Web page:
I think a lot about children, my own, my children at school, the children I teach at church. I am surrounded by them! The hardest thing about working at a school and establishing a bond with these little ones is to me knowing that some of them live very sad lives, and deal with some very heavy things for such small people. Sometimes the only happy times they have are when they are at school. I get very emotionally invested. My natural inclination is to step in and help. That is not always possible, and the best that I can do is be kind to them when I have them.
there have been nights that I have cried over these children. And it leaves me
to wonder, as a society where are we headed? The other day my husband and I
took our two younger children to lunch. We came in and sat down in a booth,
were served our chips and salsa and drinks, and were contentedly waiting for
our meal. Another group of adults came in, and out of all of the tables
available to them in the restaurant they chose the one right next to ours. As
their conversation progressed, a woman was growing somewhat heated in her
recounting of her struggles at work and began to use some rather harsh
point I was looking at my husband and he was looking at me with surprised expressions.
You know, raised eyebrows and mouths shaped in like Os. I can’t say that I have
never cursed. As a matter of fact, when one is really upset or angry cursing
seems very therapeutic and the natural thing to do. However, I am able to control
my mouth when around young children. So I can understand why she may have been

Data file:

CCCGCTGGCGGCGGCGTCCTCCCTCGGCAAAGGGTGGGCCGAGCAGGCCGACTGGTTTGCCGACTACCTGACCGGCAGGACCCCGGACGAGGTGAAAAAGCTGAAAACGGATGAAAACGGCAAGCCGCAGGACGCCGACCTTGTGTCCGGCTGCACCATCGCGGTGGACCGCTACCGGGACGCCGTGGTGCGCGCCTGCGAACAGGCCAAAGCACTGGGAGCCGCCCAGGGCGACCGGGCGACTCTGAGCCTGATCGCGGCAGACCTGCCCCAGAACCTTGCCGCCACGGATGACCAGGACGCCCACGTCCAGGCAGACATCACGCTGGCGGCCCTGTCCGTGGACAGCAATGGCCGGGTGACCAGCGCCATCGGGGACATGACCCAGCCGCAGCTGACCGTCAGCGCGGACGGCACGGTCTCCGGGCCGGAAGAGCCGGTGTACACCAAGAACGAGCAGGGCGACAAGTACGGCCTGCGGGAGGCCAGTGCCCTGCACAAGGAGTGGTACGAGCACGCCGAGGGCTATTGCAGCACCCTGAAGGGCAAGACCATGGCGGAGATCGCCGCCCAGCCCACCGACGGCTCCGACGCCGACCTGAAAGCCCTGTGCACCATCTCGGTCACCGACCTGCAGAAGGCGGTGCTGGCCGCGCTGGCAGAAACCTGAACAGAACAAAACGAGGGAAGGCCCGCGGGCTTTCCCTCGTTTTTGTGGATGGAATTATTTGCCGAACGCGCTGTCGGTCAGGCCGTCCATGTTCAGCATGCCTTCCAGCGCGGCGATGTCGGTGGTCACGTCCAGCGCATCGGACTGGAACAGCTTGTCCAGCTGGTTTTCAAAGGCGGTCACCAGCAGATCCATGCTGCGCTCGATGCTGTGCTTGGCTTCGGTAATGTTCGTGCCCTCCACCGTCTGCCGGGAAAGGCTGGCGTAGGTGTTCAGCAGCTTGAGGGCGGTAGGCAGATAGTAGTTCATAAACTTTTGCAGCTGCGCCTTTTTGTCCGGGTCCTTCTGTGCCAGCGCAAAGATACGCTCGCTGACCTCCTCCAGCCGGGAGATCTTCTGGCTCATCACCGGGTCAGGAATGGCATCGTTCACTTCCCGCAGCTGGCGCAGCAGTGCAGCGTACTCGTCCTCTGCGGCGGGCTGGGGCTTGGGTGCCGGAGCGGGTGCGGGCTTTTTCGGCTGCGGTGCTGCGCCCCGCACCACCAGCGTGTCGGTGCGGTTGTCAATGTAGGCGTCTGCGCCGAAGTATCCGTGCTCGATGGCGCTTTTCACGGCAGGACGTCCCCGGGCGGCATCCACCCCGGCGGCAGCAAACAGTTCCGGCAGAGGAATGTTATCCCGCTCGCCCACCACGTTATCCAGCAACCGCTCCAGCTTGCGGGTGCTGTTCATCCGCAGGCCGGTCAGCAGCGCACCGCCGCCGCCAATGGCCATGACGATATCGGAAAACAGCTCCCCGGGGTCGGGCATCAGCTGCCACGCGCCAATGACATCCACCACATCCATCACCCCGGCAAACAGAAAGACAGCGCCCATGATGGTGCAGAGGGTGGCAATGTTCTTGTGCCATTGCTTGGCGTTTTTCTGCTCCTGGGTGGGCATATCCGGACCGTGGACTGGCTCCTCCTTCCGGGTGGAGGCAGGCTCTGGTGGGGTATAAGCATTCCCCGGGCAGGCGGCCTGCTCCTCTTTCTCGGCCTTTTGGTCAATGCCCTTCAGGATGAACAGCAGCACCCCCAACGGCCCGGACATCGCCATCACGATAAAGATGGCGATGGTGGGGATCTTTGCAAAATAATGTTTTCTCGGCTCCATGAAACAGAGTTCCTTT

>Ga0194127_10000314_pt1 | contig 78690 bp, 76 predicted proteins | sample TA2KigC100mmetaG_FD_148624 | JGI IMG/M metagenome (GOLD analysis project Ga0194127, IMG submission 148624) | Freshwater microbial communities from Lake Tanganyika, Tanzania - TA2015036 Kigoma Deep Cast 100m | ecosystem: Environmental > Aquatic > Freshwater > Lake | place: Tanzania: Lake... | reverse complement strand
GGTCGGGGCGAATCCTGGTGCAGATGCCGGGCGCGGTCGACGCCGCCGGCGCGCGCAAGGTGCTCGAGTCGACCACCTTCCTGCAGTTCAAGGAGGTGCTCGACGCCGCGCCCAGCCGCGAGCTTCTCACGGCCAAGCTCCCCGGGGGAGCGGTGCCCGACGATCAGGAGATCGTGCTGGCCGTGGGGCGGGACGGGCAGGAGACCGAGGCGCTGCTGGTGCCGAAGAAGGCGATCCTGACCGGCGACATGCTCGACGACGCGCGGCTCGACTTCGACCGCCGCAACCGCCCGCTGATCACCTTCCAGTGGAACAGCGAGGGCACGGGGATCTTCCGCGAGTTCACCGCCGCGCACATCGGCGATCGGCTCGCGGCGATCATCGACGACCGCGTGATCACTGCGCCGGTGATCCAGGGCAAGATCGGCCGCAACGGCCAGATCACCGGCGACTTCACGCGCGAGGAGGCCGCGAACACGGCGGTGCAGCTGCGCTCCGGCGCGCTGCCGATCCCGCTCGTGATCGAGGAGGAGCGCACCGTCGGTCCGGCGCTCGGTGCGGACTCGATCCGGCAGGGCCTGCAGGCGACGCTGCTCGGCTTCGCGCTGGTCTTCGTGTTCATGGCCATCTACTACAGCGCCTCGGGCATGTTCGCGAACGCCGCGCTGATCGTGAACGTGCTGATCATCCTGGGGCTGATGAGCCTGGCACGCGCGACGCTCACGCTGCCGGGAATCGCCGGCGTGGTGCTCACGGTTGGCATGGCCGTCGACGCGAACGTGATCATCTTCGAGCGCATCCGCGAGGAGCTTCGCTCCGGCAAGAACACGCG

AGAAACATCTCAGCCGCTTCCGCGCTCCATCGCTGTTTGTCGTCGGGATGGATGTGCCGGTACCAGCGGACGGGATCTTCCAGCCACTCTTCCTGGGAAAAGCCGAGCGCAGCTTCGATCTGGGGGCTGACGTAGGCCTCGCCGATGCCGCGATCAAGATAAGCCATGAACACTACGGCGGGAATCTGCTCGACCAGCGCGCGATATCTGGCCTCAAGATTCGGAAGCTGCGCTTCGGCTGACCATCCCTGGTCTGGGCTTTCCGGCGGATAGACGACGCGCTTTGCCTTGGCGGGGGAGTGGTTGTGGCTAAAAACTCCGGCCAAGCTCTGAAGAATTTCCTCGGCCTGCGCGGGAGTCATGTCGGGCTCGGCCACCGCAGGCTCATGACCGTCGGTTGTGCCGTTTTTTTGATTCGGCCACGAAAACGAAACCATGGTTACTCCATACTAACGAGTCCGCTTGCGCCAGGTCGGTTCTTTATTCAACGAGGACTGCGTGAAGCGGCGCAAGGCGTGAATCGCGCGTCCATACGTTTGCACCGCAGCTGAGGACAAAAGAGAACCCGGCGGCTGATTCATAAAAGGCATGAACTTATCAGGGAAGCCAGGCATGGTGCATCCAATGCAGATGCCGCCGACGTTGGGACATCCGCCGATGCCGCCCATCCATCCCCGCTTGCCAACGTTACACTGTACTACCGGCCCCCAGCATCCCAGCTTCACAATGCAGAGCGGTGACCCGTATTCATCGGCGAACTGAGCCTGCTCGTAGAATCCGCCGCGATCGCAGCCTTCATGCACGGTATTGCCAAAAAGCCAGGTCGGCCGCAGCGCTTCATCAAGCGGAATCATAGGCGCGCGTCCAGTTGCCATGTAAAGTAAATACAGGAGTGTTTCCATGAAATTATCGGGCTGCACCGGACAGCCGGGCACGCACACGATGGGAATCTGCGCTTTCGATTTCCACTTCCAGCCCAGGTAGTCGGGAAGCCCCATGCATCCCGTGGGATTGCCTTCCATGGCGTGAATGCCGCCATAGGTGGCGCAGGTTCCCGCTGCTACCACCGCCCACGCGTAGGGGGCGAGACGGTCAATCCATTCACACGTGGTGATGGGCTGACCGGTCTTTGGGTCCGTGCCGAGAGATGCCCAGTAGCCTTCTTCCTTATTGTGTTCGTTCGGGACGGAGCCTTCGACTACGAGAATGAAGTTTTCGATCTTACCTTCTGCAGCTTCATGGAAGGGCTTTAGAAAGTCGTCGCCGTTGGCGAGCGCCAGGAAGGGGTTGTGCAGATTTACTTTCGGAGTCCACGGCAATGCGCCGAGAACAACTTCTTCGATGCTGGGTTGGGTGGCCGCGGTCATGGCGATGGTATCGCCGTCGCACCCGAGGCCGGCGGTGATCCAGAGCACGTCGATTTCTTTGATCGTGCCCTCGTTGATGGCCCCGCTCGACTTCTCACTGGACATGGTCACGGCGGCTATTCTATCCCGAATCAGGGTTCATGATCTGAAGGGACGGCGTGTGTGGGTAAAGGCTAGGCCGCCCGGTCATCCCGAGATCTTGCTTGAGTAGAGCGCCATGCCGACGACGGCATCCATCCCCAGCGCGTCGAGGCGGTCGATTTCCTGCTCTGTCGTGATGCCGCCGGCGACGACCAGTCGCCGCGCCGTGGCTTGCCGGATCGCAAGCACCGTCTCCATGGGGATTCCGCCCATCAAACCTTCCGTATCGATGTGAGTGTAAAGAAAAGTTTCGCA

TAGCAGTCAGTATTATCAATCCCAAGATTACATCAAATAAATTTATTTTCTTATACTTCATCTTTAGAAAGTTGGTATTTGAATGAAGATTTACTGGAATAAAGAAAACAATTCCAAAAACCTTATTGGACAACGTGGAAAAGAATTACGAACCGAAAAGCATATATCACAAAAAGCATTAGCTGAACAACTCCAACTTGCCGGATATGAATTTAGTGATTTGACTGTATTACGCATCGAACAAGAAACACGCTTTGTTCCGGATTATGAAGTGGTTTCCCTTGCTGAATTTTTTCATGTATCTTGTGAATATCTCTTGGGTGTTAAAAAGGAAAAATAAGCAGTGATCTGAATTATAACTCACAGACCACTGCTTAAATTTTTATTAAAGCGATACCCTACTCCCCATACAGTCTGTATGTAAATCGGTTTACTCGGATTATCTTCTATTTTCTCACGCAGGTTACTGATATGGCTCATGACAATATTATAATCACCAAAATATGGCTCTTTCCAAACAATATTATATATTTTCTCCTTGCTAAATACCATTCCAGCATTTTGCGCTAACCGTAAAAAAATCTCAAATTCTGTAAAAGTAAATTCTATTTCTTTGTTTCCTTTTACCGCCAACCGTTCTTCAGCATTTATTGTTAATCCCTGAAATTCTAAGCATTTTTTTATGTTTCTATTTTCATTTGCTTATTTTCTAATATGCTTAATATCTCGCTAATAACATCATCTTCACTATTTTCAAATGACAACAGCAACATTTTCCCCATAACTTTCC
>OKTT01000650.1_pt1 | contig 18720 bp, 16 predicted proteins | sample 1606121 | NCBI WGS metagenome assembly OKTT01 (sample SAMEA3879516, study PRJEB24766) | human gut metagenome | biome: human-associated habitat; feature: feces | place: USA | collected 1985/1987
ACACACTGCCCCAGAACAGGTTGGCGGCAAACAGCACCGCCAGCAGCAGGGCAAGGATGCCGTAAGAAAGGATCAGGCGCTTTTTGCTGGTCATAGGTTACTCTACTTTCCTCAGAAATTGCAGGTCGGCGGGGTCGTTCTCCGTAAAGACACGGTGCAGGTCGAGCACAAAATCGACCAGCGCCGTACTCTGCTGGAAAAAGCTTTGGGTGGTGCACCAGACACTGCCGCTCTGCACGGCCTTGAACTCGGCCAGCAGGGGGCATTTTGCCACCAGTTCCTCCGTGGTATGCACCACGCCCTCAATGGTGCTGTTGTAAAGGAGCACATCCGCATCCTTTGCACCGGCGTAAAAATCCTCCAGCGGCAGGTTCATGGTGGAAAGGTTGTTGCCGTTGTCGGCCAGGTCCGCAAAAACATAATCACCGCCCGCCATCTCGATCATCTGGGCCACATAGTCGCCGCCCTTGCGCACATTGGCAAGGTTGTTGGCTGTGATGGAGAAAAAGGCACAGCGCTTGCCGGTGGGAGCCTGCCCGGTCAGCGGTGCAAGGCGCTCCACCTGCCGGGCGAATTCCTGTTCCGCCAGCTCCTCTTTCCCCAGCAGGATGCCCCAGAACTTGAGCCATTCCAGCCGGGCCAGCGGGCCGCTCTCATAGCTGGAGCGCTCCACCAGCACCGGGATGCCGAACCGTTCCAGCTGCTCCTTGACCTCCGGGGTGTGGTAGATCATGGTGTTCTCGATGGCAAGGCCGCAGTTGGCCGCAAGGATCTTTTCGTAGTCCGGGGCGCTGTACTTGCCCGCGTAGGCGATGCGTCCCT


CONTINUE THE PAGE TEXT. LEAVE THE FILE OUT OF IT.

dropping a few explicatives here and there. At this point I grew somewhat
uncomfortable wondering if I should say something or just try and ignore it.
But being the loud mouth that I am I turned to her and as politely as I could,
explained to her that my children were with me and I asked her if she would
watch her language. I said thank you and then tried to go back to eating.
woman was good enough to do as I asked. I will say that she and the party at
her table looked at me as if I were from outer space, but she complied. I had a
similar situation arise when I took my oldest to the park for a run. As we
rounded the corner on the trail and were running past the parking area, a group
of men who had come to play basket ball were blaring some music that was full
of base and bad lyrics. Is it just me or does one really need to use the F-bomb
several times consecutively in order to communicate one is displeased?
apprehensive in approaching them, but no one else seemed willing. Again, I tried
to be polite, but I pointed out that they were at a park full of children. I
asked them if they would turn down the music, that the language was not
appropriate for little one’s ears. They seemed very surprised and even laughed
at me, but they turned down the music.
leads me to this question: Have we as a society, gotten to a place where we no
longer care for the sanctity of childhood? What are we saying and doing in
front of them that should be reserved for a time when they are not around? Are
we taking away their innocence by behaving in such thoughtless ways? I think as
adults and as a society, we owe them the gift of common decency. They deserve
to have uncluttered, carefree lives. They should have the chance to be childish
and naïve and lighthearted. They should be able to feel loved and secure. We
have that responsibility.
woman, even if she does not have children of her own, has the gift of
motherhood, a responsibility to nurture and protect those around her. I will do
that for your children when you are not there, and I hope that you will do the
same for mine. Just asking you to think about it.